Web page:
This outward mutability indicated, and did not more than fairly express, the various properties of her inner life. Her nature appeared to possess depth, too, as well as variety; but—or else Hester’s fears deceived her—it lacked reference and adaptation to the world into which she was born. The child could not be made amenable to rules. In giving her existence a great law had been broken; and the result was a being whose elements were perhaps beautiful and brilliant, but all in disorder, or with an order peculiar to themselves, amidst which the point of variety and arrangement was difficult or impossible to be discovered.   Hester could only account for the child’s character—and even then most vaguely and imperfectly—by recalling what she herself had been during that momentous period while Pearl was imbibing her soul from the spiritual world, and her bodily frame from its material of earth. The mother’s impassioned state had been the medium through which were transmitted to the unborn infant the rays of its moral life; and, however white and clear originally, they had taken the deep stains of crimson and gold, the fiery lustre, the black shadow, and the untempered light of the intervening substance. Above all, the warfare of Hester’s spirit at that epoch was perpetuated in Pearl. She could recognize her wild, desperate, defiant mood, the flightiness of her temper, and even some of the very cloud-shapes of gloom and despondency that had brooded in her heart. They were now illuminated by the morning radiance of a young child’s disposition, but, later in the day of earthly existence, might be prolific of the storm and whirlwind.

The discipline of the family in those days was of a far more rigid kind than now. The frown, the harsh rebuke, the frequent application of the rod, enjoined by Scriptural authority, were used, not merely in the way of punishment for actual offences, but as a wholesome regimen for the growth and promotion of all childish virtues. Hester Prynne, nevertheless, the loving mother of this one child, ran little risk of erring on the side of undue severity. Mindful, however, of her own errors and misfortunes, she early sought to impose a tender but strict control over the infant immortality that was committed to her charge. But the task was beyond her skill. after testing both smiles and frowns, and proving that neither mode of treatment possessed any calculable influence, Hester was ultimately compelled to stand aside and permit the child to be swayed by her own impulses. Physical compulsion or restraint was effectual, of course, while it lasted. As to any other kind of discipline, whether addressed to her mind or heart, little Pearl might or might not be within its reach, in accordance with the caprice that ruled the moment. Her mother, while Pearl was yet an infant, grew acquainted with a certain peculiar look, that warned her when it would be labour thrown away to insist, persuade or plead.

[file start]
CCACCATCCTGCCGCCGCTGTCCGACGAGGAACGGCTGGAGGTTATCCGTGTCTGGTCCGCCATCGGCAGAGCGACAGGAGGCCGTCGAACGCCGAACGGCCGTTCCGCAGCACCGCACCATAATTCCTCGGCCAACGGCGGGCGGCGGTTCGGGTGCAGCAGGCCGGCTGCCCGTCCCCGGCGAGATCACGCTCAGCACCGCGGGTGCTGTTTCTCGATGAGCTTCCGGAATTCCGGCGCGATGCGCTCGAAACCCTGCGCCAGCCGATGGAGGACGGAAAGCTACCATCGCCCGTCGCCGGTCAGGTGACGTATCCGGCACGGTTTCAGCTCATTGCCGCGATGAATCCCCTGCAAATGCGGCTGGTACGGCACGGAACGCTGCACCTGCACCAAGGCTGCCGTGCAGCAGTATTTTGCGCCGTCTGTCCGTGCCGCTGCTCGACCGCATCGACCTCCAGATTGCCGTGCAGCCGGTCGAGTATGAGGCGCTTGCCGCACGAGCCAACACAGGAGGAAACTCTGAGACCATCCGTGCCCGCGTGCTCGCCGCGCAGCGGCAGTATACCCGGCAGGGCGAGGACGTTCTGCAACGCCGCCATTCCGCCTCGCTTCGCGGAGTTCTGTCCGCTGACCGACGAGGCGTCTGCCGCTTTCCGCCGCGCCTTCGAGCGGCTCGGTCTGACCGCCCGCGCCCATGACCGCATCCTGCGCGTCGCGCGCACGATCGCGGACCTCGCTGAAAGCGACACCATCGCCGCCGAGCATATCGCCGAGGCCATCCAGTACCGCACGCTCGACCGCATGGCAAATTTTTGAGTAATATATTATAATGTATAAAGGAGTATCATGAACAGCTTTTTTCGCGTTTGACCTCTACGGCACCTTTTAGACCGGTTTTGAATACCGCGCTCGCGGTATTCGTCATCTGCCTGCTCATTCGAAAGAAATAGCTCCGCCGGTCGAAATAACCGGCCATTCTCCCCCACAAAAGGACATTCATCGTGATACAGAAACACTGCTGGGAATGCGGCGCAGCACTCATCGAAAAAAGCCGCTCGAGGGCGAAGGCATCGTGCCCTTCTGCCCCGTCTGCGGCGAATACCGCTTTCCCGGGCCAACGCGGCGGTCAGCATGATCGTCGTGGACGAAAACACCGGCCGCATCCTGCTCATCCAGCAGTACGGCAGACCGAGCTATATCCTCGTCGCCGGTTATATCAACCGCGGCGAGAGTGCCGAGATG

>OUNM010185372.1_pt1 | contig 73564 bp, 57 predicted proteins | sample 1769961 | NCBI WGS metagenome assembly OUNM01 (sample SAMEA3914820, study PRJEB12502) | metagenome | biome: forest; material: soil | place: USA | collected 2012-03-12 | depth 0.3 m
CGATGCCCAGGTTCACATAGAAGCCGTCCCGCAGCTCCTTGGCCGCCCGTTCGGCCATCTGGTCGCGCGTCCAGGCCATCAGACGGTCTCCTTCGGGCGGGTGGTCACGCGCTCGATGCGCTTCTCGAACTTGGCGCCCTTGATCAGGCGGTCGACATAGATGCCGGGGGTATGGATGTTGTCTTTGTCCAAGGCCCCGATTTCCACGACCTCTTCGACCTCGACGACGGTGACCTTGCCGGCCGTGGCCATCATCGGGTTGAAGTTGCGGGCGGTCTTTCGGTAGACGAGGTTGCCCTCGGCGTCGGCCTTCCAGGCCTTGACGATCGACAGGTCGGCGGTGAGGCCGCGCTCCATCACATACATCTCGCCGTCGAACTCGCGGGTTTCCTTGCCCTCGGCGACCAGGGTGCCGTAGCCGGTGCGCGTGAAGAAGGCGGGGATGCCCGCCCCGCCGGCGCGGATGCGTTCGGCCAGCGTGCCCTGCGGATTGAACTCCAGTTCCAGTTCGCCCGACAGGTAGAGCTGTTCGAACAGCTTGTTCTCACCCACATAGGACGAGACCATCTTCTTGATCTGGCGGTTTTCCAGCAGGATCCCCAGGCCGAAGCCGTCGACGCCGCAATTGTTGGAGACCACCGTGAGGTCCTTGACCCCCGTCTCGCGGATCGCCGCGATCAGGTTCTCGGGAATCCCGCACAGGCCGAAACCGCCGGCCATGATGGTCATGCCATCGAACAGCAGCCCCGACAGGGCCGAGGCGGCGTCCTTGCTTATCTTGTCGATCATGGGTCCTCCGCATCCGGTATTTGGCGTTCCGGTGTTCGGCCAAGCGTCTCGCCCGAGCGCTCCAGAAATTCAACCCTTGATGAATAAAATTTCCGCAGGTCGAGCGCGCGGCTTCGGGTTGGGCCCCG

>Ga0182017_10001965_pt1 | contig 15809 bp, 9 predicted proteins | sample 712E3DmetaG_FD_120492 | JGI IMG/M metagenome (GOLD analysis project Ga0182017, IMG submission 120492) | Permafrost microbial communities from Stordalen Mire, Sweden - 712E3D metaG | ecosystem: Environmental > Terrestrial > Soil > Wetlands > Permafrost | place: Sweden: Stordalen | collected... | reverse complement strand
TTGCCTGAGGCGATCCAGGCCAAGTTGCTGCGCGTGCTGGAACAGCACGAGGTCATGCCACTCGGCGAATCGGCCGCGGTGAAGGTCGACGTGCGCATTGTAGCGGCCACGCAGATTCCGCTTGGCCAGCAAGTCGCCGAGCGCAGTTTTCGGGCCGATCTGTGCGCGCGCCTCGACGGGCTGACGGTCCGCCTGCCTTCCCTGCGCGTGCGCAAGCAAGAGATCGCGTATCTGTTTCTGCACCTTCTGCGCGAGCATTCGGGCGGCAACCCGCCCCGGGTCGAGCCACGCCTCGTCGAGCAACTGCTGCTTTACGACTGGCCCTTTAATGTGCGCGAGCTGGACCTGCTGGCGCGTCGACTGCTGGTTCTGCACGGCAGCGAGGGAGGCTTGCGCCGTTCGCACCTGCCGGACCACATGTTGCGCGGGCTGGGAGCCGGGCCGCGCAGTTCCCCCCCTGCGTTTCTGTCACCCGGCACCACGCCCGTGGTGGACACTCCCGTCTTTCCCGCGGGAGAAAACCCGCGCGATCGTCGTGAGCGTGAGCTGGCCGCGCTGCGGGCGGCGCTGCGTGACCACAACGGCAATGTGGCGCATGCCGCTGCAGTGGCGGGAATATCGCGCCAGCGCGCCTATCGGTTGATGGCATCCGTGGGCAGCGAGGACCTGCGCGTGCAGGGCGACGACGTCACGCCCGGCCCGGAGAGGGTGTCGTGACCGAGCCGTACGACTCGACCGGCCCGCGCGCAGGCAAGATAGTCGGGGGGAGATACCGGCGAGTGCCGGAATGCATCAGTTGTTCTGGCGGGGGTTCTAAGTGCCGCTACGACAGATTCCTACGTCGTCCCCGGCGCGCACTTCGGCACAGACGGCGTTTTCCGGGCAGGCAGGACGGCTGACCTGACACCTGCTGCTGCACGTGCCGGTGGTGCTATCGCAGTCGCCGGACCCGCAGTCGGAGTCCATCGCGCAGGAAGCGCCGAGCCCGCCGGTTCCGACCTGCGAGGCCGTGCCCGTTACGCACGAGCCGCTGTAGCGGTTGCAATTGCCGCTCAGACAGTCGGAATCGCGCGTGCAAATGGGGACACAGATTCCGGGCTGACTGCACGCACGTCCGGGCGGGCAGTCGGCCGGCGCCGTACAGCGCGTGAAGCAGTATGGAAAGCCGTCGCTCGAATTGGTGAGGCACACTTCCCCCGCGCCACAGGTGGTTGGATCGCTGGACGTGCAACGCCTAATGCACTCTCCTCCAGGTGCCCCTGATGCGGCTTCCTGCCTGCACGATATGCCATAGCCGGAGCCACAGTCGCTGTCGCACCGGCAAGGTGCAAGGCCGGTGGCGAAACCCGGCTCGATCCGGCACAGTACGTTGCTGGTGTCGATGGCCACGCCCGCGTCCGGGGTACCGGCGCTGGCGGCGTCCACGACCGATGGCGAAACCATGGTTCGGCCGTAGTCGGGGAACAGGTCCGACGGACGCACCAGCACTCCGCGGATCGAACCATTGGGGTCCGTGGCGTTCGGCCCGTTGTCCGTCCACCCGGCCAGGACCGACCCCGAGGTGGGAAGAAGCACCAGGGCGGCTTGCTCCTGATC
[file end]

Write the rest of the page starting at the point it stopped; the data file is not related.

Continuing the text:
It was a look so intelligent, yet inexplicable, perverse, sometimes so malicious, but generally accompanied by a wild flow of spirits, that Hester could not help questioning at such moments whether Pearl was a human child. She seemed rather an airy sprite, which, after playing its fantastic sports for a little while upon the cottage floor, would flit away with a mocking smile. Whenever that look appeared in her wild, bright, deeply black eyes, it invested her with a strange remoteness and intangibility: it was as if she were hovering in the air, and might vanish, like a glimmering light that comes we know not whence and goes we know not whither. Beholding it, Hester was constrained to rush towards the child—to pursue the little elf in the flight which she invariably began—to snatch her to her bosom with a close pressure and earnest kisses—not so much from overflowing love as to assure herself that Pearl was flesh and blood, and not utterly delusive. But Pearl’s laugh, when she was caught, though full of merriment and music, made her mother more doubtful than before.

Heart-smitten at this bewildering and baffling spell, that so often came between herself and her sole treasure, whom she had bought so dear, and who was all her world, Hester sometimes burst into passionate tears. Then, perhaps—for there was no foreseeing how it might affect her—Pearl would frown, and clench her little fist, and harden her small features into a stern, unsympathising look of discontent. Not seldom she would laugh anew, and louder than before, like a thing incapable and unintelligent of human sorrow. Or—but this more rarely happened—  she would be convulsed with rage of grief and sob out her love for her mother in broken words, and seem intent on proving that she had a heart by breaking it. Yet Hester was hardly safe in confiding herself to that gusty tenderness: it passed as suddenly as it came. Brooding over all these matters, the mother felt like one who has evoked a spirit, but, by some irregularity in the process of conjuration, has failed to win the master-word that should control this new and incomprehensible intelligence. Her only real comfort was when the child lay in the placidity of sleep. Then she was sure of her, and tasted hours of quiet, sad, delicious happiness; until—perhaps with that perverse expression glimmering from beneath her opening lids—little Pearl awoke!